That airy, smoky sound...

Discussion in 'Trumpet Discussion' started by jjmichael1967, May 30, 2014.

  1. jjmichael1967

    jjmichael1967 New Friend

    Oct 24, 2012
    Ok, I am NOT a great player. Let's start with that.
    I am "coming back" after being a very average player in high school. I have been playing for a few years after a few decades off. I have read all of the silly questions about what mouthpiece to use to hit the high notes etc. Practice practice practice. No question. My question might receive similar responses, but I have to ask.
    Think about the solo in the Etta James version of "My Funny Valentine" or any number of similar, beautiful smoky sounding trumpet solos. What is that? What I mean is that I think I have a relatively good tonal quality. I think I sound ok. I have tried a number of horns just to see what kind of sound I can get. There are times when my band covers things on which I need to punch through. I seem to be able to do that and other things relatively well. But that warm butter, smokey thing is just something that I would LOVE to hear flowing out of the end of my horn. I'm just interested in what others might be able to tell me.
    I have an old (LA) Olds Ambassador that sounds nice with a big, open mouthpiece. It's probably the closest that I come. I don't think my ability warrants spending the money to buy an old Committee or something along that line, but if somebody told me that I would notice a difference using another horn or mouthpiece, I would do what it took to make it happen. I would love to get to that sound or close, but I don't want to be stupid and spend money that won't help.
    Your thoughts?
  2. veery715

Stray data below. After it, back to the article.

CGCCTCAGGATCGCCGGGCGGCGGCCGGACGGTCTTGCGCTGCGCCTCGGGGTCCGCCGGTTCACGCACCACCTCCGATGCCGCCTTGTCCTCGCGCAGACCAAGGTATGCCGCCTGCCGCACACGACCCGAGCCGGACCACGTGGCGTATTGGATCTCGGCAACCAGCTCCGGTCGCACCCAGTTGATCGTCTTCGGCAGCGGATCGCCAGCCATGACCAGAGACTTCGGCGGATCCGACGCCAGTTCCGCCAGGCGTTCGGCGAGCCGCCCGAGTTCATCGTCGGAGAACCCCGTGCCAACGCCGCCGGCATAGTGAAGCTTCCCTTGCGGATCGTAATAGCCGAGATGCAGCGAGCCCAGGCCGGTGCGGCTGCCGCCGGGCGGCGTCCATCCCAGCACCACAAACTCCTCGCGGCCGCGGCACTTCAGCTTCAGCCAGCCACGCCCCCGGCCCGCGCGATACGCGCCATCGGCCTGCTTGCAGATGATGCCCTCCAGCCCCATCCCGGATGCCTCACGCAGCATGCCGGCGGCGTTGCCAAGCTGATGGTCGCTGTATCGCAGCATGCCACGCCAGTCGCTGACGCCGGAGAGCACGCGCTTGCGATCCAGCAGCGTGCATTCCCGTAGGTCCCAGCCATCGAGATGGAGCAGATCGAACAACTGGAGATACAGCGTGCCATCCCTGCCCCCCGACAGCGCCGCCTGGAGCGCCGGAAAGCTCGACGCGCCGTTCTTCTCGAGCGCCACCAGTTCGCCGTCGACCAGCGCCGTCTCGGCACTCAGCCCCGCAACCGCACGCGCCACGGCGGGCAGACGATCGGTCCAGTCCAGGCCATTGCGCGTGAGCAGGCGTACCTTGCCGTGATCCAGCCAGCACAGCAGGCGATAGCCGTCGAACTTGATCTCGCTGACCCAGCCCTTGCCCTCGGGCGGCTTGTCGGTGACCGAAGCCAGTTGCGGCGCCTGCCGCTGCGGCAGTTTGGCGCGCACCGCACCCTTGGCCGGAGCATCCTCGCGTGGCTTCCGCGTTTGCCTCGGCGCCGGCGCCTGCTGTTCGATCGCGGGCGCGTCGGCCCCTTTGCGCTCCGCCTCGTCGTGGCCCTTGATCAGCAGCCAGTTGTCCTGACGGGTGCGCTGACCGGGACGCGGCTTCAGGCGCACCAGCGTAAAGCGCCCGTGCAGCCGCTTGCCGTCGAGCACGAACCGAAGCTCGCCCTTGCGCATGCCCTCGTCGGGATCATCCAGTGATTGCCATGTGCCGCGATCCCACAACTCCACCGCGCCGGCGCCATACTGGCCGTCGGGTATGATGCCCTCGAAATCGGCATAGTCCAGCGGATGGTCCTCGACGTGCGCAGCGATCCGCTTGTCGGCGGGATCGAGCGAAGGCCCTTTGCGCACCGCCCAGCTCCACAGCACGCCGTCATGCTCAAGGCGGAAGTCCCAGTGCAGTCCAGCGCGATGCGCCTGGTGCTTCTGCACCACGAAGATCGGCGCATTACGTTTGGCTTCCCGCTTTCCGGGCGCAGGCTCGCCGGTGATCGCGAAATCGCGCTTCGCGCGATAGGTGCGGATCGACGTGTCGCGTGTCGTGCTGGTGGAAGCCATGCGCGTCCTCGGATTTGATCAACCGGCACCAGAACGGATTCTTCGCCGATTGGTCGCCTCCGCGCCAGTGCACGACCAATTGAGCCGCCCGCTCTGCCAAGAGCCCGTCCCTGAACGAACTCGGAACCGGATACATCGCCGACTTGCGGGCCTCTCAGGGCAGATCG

veery715 Utimate User

    Mar 6, 2007
    Ithaca NY
    The solo on Etta's Valentine is a flugelhorn - Ronnie Buttacavoli.
  3. Dr.Mark

    Dr.Mark Mezzo Forte User

    Apr 5, 2011
    Hi jj,
    You stated:
    "beautiful smoky sounding trumpet solos. What is that?"
    That's easy!! You must develop a good fat spectral sound and learn to maintain that sound at any volume.
    To get an "airy" sound I open the lips more.
    This is one of the things I'll do on soft songs where I allow the tone to disappear and while doing this, the "airy" sound takes over and all that's heard is air. However, someone said it's a flugelhorn that's playing on the song you wonder about. In that case, buy a flugel.
    Hope this helps
  4. Wondra

    Wondra Pianissimo User

    Mar 29, 2007
    What some guys do is drop the jaw and make the aperture as open as possible. Also, use just enough air to softly resonate the note. From there, experiment until you get the sound you want.

    It's the airy sound that Dr. Mark is talking about in the previous post.

    Check out Mark Kelly - he posts many videos of his playing on Facebook, and he's really got it down!
  5. Vulgano Brother

    Vulgano Brother Moderator Staff Member

    Mar 23, 2006
    Parts Unknown
    I relax the corners and cheeks. Not as good as Chet, but hey--he didn't have to play piccolo trumpet too.
  6. duanemassey

    duanemassey Piano User

    Jul 14, 2009
    As the others have said, lay back and relax. Do not attack the horn or play loudly. It's almost a sloppy feel, something most trumpeters and teachers would not encourage. I've heard numerous players buy a flugel, and then blame the horn when their sound was still too bright. You can't get a smoky airy sound at a loud volume, just doesn't work. Your mindset has to be part of the equation.
  7. VetPsychWars

    VetPsychWars Fortissimo User

    Nov 8, 2006
    Greenfield WI
    All you need is that mid-60s Aristocrat and you'll be fighting off the girls!